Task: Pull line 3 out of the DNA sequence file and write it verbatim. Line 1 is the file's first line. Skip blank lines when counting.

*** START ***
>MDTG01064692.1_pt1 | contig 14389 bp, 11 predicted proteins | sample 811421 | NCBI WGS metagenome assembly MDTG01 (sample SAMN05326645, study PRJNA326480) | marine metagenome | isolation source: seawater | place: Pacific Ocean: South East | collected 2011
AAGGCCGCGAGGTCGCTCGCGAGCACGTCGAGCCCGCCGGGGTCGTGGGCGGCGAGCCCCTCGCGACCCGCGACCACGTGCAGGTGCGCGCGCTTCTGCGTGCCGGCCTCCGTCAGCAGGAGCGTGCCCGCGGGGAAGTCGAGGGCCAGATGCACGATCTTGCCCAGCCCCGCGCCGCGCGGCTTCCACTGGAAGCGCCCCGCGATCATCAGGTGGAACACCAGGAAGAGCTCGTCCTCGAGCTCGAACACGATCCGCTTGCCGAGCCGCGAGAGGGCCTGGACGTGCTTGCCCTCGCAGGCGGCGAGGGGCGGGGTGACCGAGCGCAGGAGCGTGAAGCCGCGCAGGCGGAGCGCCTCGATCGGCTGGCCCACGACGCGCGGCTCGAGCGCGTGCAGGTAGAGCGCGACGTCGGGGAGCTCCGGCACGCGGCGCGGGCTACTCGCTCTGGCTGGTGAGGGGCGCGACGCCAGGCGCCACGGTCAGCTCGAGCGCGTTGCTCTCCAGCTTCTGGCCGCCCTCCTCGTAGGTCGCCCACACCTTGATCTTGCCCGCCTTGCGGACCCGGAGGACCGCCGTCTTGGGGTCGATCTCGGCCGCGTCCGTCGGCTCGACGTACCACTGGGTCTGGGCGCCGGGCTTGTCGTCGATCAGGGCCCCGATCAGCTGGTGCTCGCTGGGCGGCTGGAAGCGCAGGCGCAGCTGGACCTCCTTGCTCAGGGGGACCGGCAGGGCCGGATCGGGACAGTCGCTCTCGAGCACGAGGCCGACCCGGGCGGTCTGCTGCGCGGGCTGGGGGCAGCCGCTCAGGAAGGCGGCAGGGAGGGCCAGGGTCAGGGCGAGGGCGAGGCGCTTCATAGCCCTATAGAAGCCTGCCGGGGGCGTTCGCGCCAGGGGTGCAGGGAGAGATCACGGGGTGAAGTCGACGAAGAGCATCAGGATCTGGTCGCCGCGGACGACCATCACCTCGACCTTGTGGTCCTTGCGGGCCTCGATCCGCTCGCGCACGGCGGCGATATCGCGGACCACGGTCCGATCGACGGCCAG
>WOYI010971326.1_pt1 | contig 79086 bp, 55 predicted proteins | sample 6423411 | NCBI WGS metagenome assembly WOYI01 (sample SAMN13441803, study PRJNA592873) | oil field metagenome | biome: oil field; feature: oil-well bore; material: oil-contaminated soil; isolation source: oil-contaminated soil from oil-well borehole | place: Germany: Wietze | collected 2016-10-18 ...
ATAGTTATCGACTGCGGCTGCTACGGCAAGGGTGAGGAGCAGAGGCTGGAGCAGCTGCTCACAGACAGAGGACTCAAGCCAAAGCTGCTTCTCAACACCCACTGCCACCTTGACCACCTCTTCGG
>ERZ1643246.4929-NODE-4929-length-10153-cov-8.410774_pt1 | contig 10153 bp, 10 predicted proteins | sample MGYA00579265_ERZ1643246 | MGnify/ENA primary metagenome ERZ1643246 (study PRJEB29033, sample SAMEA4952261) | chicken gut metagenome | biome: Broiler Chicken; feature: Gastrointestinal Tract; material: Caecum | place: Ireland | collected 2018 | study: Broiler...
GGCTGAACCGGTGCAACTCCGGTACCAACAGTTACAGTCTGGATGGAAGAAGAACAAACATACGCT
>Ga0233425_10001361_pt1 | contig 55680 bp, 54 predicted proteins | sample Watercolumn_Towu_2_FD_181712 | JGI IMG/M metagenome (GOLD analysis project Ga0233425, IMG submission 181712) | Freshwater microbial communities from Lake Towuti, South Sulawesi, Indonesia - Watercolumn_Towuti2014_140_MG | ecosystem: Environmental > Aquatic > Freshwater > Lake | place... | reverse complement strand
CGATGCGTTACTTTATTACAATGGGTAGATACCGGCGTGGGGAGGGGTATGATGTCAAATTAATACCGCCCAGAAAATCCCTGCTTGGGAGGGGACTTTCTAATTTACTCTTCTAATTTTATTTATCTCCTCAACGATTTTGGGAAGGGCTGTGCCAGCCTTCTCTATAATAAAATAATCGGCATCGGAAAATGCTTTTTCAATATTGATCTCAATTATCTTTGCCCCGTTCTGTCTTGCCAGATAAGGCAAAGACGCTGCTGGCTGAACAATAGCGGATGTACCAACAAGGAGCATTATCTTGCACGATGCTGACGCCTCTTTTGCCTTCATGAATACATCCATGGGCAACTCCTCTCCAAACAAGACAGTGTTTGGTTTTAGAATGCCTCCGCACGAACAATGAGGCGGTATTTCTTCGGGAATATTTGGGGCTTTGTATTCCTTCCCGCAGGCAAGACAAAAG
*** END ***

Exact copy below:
>WOYI010971326.1_pt1 | contig 79086 bp, 55 predicted proteins | sample 6423411 | NCBI WGS metagenome assembly WOYI01 (sample SAMN13441803, study PRJNA592873) | oil field metagenome | biome: oil field; feature: oil-well bore; material: oil-contaminated soil; isolation source: oil-contaminated soil from oil-well borehole | place: Germany: Wietze | collected 2016-10-18 ...